The Musée Clemenceau, in the heart of Paris, remains relatively unknown to the public, which beggars belief as it’s been there since 1931, barely two years after Georges Clemenceau’s death in the very apartment where it’s situated. Clemenceau lived at the apartment for 35 years, and from there shaped the major events of his time: the Dreyfus case, World War 1, the Armistice and the Treaty of Versailles. A French version of Winston Churchill, Clemenceau was much admired by the British statesman, who visited him whenever he came to Paris.
Everything is brought alive at the museum, by the superb audio guide (which is available in English, too), featuring the first-hand report of Lise Devinat, the great-niece of “Uncle Georges”. Proust fans will be thrilled to find out that Clemenceau took over the lease of the apartment from the celebrated poet and aristocratic dandy, Robert de Montesquiou, after whom the ludicrous Baron de Charlus in À la Recherche du Temps Perdu was largely modelled.
A Public and Private Life
The museum is situated behind a courtyard on the quiet Rue Benjamin Franklin, west of the Trocadéro in the 16th arrondissement. Coming from the Trocadéro, I paid a nod of respect to Benjamin Franklin’s statue, who lived at the nearby 62 rue Raynouard. Even a century after Franklin, at the time of Clemenceau, this was still a ‘village’ with houses and gardens – which is why Georges, whose love for gardens and nature dated back to his childhood in the Vendée, moved here. The Eiffel Tower, of which I caught a glimpse on my way, wasn’t even on the agenda when Clemenceau moved here in 1895.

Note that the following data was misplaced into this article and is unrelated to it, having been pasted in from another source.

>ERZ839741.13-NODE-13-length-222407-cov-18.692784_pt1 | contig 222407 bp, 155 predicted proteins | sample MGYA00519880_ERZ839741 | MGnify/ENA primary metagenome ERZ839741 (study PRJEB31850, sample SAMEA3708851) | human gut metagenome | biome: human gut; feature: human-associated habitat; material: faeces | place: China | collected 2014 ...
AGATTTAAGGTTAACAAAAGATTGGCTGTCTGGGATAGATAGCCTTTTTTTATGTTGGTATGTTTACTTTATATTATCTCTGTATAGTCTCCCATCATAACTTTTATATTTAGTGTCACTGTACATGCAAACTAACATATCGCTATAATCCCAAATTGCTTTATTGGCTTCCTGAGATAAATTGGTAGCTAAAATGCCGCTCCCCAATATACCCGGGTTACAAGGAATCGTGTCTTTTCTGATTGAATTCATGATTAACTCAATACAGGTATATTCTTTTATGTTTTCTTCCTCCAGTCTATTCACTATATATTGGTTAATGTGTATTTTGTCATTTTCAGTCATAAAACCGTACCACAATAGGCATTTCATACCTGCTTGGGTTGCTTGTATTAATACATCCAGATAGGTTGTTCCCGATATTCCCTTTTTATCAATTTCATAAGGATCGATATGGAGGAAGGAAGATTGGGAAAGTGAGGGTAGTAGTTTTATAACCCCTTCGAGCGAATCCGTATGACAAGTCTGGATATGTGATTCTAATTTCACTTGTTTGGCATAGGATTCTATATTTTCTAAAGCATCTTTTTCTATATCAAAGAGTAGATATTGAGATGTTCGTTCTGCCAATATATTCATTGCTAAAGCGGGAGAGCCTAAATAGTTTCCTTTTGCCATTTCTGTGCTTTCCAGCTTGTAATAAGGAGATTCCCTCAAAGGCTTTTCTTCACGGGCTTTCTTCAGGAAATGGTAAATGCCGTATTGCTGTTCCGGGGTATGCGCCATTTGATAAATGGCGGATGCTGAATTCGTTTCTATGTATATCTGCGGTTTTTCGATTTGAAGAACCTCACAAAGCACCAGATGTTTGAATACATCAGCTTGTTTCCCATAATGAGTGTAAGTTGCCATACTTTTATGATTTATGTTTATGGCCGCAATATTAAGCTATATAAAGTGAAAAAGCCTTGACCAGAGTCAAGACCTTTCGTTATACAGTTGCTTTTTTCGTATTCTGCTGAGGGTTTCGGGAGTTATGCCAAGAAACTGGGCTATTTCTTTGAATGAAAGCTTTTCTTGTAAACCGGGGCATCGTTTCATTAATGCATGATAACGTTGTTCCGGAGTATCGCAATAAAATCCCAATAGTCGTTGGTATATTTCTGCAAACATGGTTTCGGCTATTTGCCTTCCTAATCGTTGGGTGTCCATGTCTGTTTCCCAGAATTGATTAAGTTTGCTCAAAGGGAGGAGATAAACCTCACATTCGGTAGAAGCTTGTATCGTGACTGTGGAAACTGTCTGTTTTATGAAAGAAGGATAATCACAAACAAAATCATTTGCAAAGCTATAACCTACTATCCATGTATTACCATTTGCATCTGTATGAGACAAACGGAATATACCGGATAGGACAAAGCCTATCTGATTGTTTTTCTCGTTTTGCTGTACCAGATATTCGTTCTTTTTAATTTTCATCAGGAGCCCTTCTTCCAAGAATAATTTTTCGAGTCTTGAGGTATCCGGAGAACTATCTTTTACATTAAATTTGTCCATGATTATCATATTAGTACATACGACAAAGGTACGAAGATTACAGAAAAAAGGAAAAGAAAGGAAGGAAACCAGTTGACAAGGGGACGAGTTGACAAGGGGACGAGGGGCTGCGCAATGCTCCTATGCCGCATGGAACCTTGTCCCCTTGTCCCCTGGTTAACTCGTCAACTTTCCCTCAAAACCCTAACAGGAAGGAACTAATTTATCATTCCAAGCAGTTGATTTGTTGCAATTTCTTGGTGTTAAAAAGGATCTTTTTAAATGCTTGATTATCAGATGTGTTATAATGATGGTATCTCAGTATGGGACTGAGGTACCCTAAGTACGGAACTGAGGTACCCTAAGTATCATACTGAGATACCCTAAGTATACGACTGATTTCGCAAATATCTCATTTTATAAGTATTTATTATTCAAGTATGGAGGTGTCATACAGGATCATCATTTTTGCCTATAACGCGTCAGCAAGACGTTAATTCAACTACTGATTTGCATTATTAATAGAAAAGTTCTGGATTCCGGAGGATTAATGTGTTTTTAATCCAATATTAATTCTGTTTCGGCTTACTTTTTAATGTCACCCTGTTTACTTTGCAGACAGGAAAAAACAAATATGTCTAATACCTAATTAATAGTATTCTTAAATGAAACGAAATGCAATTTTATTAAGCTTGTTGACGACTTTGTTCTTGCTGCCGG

The visit starts upstairs, where Clemenceau’s life story unfolds chronologically, then continues in his downstairs apartment, which has been left largely as it was. Even the bathroom has been kept – its big bathtub was a luxury in those days, though not to Clemenceau, who started out as a medical doctor and was concerned about hygiene.
Public and private life are cleverly intertwined on both levels. Introducing the exhibition upstairs, for example, is Clemenceau’s cradle, brought over from the Vendée, where he was born on September 28, 1841. His deathbed is downstairs, left as it was when he passed away at 1.15am on November 24, 1929. The dining room hasn’t changed either – dinner was served there at 12.30pm, in company of friends and family, and Clemenceau followed it with a nap on a couch next to the table.
When Clemenceau moved here, he’d been divorced from the American mother of his three children, Mary Plummer whose portrait hangs upstairs, for three years. Clemenceau, who was by no means a lily-white husband, had her followed for adultery, jailed briefly then expelled from France, penniless – an action very out of line with his fight for justice and social reforms or his compassion for the poor and the soldiers in the trenches.
In this dining room, Mathieu Dreyfus convinced Clemenceau of his brother Alfred’s innocence, following which he threw himself into the battle and, on January 13, 1898, covered the first page of his paper, L’Aurore, with Emile Zola’s famous manifesto, J’Accuse…!. We find out that it was he, not Zola, who came up with the audacious title.